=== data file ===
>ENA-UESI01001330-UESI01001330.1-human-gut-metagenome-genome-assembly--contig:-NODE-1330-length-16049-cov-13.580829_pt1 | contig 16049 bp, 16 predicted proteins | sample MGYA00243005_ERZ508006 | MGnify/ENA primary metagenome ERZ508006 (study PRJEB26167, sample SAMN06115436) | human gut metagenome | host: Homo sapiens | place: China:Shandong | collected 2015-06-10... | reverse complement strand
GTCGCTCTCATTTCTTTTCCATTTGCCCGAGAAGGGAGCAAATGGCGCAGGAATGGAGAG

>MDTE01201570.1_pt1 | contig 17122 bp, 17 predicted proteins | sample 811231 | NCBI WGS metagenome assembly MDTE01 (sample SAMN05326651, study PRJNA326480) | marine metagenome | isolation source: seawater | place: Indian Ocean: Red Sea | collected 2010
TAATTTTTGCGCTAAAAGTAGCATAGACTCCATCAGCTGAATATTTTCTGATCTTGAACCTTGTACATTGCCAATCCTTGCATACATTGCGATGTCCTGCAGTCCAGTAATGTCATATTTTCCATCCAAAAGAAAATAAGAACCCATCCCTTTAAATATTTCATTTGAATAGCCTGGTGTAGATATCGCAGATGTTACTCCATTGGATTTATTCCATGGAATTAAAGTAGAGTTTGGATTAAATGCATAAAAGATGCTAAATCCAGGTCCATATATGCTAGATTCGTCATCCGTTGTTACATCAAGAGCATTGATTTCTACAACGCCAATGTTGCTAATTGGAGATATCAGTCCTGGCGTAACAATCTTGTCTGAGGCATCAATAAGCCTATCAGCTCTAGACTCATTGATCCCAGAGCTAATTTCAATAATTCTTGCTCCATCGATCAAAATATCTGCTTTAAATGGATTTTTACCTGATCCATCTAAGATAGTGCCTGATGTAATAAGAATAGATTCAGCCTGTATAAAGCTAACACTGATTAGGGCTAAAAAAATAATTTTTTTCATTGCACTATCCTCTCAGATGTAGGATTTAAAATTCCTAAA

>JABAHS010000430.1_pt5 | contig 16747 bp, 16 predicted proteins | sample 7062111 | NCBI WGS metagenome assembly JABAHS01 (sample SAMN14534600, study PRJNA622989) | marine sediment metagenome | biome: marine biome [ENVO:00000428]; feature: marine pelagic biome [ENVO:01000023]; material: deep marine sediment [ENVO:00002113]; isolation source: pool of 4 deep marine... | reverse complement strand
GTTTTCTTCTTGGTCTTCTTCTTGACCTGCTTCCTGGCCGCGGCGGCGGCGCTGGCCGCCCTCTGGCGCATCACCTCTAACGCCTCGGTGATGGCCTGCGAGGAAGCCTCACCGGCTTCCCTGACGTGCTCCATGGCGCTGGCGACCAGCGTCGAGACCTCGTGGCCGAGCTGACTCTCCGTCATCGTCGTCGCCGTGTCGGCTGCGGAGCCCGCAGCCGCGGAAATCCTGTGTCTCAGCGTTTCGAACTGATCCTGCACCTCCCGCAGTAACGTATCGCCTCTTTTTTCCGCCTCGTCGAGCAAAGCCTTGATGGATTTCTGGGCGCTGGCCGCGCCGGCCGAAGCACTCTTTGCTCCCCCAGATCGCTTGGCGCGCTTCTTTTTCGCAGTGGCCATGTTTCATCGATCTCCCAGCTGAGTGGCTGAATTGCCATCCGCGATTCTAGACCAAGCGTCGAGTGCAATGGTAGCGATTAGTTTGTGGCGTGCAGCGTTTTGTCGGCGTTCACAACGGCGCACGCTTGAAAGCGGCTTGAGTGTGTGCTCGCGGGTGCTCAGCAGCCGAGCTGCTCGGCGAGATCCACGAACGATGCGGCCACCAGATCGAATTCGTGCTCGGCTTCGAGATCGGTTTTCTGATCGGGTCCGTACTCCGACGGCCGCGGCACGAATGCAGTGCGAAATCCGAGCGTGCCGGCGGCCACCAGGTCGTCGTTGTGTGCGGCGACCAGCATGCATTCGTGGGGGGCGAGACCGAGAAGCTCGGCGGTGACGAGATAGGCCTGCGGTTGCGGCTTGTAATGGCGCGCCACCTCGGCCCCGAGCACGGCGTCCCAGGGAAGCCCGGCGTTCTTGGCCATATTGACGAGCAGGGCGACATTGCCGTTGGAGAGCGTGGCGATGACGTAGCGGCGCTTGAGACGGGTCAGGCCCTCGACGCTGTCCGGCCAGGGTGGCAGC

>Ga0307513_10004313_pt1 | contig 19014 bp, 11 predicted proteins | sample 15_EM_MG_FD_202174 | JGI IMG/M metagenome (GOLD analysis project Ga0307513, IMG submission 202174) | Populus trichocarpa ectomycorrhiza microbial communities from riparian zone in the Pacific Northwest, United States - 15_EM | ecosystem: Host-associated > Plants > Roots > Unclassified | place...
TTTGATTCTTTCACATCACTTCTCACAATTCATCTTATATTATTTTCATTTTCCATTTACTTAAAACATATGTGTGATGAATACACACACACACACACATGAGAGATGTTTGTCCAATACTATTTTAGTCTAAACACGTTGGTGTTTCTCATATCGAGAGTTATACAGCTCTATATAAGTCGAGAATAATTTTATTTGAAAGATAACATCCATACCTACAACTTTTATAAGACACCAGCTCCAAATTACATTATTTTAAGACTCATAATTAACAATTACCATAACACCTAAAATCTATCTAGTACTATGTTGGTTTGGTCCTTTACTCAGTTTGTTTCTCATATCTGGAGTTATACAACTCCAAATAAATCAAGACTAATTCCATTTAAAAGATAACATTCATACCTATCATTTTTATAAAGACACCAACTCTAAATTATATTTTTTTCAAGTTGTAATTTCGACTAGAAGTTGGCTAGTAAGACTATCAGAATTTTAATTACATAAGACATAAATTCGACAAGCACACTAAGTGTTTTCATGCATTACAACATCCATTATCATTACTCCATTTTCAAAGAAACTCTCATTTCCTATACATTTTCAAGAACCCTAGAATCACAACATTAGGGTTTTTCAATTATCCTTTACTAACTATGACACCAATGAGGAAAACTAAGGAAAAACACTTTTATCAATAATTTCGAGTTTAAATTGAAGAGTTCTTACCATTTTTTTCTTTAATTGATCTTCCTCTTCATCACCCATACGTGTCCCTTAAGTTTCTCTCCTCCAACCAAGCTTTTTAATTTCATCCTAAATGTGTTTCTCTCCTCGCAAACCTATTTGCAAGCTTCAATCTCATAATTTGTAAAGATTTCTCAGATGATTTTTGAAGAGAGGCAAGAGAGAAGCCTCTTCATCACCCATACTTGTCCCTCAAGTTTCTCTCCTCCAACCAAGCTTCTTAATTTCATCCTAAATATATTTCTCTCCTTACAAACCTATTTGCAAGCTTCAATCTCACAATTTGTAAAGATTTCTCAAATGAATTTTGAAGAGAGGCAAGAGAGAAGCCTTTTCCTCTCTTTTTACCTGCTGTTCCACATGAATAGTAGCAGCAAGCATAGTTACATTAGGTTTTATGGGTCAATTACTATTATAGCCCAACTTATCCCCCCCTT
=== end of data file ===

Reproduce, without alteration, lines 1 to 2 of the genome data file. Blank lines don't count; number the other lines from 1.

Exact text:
>ENA-UESI01001330-UESI01001330.1-human-gut-metagenome-genome-assembly--contig:-NODE-1330-length-16049-cov-13.580829_pt1 | contig 16049 bp, 16 predicted proteins | sample MGYA00243005_ERZ508006 | MGnify/ENA primary metagenome ERZ508006 (study PRJEB26167, sample SAMN06115436) | human gut metagenome | host: Homo sapiens | place: China:Shandong | collected 2015-06-10... | reverse complement strand
GTCGCTCTCATTTCTTTTCCATTTGCCCGAGAAGGGAGCAAATGGCGCAGGAATGGAGAG